Tuesday, December 7, 2010

Cucumber Pancakes

In my quest to find some tasty & healthy breakfast recipes I came across Tarla Dalal's book called 'Healthy Breakfast' which has many easy to prepare recipes classified under categories such as 'Breakfast in a Jiffy', 'Breakfast with Planning', 'Breakfast using Left-overs', 'Healthy Drinks'and Butter & Salt substitutes. Nutritive values at the foot note of each recipe helps weight watchers & the health conscious count their calories before they eat. Hmmm, not bad at all for a person who loves her breakfast as much as her diamonds. One the most innovative recipes was the Cucumber pancakes which is easy, yummy & healthy as well. Do try it! Im sure you'l make it over & over again like I do.


Makes 8 pancakes (palm size)

Cucumber Pancakes
You Need:
For the pancakes
  • 1 cup semolina (fine rawa)
  • 2 cups cucumber, grated
  • 2 tbsp grated jaggery (gur)
  • 1 green chilli, chopped
  • 1/4 cup low fat curds (yogurt)
  • salt to taste
  • 3 tsp oil for cooking
Method:
1. Combine all the ingredients except the oil and make a batter of dropping consistency using a little water
2. Divide into 8 portions
3. Heat a non-stick pan and grease it lightly with oil
4. Spread one portion on the non-stick pan to make a pancake of 3mm to 4mm thickness
5. cook one side over a slow flame until the base is golden brown in colour. Turn over to cook the other side.
6. Remove the pancake and repeat with the remaining batter to make 7 more pancakes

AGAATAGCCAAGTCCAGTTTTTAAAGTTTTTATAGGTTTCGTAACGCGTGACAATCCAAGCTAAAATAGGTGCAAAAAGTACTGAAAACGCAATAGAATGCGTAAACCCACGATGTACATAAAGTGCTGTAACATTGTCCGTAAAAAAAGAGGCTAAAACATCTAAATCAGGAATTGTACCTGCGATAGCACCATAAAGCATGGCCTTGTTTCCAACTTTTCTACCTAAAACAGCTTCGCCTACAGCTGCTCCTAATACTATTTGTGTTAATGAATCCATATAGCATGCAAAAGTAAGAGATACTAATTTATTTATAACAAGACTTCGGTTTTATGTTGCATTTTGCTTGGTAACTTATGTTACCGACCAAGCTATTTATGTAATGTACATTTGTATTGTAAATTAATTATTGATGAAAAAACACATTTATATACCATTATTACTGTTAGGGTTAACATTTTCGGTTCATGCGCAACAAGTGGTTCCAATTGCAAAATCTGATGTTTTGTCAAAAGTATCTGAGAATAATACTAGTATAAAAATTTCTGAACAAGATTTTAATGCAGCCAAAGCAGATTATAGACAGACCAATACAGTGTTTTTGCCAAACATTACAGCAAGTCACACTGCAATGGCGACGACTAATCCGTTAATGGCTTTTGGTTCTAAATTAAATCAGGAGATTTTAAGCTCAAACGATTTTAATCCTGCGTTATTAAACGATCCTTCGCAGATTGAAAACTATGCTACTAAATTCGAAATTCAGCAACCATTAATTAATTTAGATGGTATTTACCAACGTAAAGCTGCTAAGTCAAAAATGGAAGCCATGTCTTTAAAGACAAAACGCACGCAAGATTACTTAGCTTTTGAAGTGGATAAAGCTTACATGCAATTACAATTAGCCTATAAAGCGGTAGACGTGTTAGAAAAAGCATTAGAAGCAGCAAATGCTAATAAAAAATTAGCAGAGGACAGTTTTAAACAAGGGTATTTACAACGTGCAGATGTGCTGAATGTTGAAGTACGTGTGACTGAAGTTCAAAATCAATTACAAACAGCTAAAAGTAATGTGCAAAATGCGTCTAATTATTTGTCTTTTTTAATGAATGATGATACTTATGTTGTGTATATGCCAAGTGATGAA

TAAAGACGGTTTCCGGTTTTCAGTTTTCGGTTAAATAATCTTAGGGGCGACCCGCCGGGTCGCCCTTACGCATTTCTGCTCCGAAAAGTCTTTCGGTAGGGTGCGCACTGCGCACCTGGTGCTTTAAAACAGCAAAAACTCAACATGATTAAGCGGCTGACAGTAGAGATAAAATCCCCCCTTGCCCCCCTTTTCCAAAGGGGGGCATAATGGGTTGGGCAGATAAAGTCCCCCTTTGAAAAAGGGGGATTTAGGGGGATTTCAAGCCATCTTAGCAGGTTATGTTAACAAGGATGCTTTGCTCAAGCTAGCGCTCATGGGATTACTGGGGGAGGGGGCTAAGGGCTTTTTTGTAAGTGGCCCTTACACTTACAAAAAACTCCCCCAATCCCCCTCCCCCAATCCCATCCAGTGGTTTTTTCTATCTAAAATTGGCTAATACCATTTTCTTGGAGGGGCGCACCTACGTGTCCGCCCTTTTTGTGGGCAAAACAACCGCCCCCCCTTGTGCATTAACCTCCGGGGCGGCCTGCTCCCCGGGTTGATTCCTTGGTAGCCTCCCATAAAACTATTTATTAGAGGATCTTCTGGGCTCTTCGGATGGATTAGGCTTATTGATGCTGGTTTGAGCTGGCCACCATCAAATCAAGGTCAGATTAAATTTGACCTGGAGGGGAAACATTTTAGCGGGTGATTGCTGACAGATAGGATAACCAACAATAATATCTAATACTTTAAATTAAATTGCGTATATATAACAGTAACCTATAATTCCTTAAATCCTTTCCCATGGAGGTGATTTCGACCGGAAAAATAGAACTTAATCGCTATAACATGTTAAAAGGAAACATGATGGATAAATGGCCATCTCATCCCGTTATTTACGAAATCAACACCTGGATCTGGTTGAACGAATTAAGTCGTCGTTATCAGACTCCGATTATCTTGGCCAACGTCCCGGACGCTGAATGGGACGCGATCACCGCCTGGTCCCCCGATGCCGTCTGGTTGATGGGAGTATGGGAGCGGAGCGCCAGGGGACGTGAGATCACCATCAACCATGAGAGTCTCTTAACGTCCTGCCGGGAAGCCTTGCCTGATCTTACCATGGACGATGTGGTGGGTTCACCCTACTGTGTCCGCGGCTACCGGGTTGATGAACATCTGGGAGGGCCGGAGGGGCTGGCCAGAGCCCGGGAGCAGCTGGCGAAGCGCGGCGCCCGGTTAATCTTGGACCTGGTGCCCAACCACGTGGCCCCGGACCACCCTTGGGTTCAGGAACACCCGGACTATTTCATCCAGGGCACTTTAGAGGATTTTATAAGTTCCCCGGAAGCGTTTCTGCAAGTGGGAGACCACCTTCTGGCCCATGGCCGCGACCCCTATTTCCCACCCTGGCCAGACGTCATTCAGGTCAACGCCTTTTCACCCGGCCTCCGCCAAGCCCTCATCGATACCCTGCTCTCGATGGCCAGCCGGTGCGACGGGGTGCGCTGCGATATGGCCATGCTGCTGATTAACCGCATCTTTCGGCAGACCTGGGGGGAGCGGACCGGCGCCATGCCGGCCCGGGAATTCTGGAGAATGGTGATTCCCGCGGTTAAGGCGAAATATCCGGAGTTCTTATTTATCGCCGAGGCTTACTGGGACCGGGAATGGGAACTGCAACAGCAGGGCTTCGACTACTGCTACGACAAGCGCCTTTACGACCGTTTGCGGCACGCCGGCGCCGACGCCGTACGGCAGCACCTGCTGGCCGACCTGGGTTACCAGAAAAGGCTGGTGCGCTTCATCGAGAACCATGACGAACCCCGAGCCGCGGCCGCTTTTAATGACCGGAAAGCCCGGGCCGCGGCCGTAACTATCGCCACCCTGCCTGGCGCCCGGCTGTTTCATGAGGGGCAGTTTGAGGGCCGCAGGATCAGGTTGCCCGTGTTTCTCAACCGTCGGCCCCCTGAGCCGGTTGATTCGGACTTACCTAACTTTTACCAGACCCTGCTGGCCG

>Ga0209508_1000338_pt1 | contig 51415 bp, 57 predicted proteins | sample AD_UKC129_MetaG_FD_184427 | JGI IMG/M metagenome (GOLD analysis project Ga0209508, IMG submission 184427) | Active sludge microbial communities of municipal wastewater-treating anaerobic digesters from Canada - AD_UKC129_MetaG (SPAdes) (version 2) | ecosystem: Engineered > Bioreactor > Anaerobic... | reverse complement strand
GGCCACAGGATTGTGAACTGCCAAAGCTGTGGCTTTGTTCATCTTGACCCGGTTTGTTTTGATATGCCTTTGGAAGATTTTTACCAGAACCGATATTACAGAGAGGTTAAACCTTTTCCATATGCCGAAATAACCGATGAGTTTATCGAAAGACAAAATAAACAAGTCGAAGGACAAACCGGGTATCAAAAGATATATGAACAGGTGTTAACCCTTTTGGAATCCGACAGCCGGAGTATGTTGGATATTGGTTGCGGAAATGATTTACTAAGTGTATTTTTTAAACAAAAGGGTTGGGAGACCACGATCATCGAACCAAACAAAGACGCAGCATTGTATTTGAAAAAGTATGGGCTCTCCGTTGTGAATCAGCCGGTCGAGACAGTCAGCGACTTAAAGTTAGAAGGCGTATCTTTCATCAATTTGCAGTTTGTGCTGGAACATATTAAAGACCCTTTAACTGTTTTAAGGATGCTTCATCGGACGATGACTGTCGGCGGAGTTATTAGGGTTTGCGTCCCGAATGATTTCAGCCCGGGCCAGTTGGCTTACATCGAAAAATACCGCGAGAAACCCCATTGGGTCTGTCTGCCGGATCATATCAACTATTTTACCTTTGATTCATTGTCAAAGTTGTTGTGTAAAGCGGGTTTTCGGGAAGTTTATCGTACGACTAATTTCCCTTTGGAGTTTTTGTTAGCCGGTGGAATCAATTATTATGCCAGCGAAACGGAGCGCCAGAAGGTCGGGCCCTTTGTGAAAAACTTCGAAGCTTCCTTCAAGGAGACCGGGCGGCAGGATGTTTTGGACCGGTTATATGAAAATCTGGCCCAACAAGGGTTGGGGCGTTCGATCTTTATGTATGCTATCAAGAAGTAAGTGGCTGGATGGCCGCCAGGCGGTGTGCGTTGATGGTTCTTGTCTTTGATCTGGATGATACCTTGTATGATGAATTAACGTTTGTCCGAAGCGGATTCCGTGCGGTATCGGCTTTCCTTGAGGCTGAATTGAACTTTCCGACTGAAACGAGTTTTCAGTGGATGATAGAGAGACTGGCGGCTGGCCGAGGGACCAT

7. Serve hot with Nutritious Green Chutney.

Nutritious Green Chutney

This is a perfect chutney to go along with the Cucumber Pancakes. Its from my favourite booklet on Breakfast recipes by Tarla Dalal

Nutritious Green Chutney
You Need:
  • 1 cup mint leaves, chopped
  • 1/2 cup coriander, chopped
  • 3/4 cup onions, sliced
  • juice of 1/2 lemon
  • 1 tsp sugar
  • 2 green chillies
  • salt to taste
Method:
Grind all the above ingredients to a smooth paste & serve.

Tuesday, May 4, 2010

Kulta Kaat (Traditional Mangalorean Horse Gram & Field Marrow Curry)



One of Mangalore's traditional dishes that I believe is almost on the verge of extinction is this delicious masterpiece, a curry made of horse gram and field marrow. Field marrow, also known as the Mangalore/Malabar cucumber is native of coastal Karnataka and Kerala and hence found as a regular item on the menu of these local cuisines. In Mangalorean cuisine there are plenty of preparations that call for the field marrow but not as many with horsegram. At least not that I ever knew of. Not until I found this recipe in the Mangalore Ladies Club Cookery Book. I believe that every community in Mangalore (ex, the Catholic, Konkani, Bunt, Brahmin etc) have their own mild variations of this curry and since I had never eaten it before, I have adapted this recipe to create my own family favourite.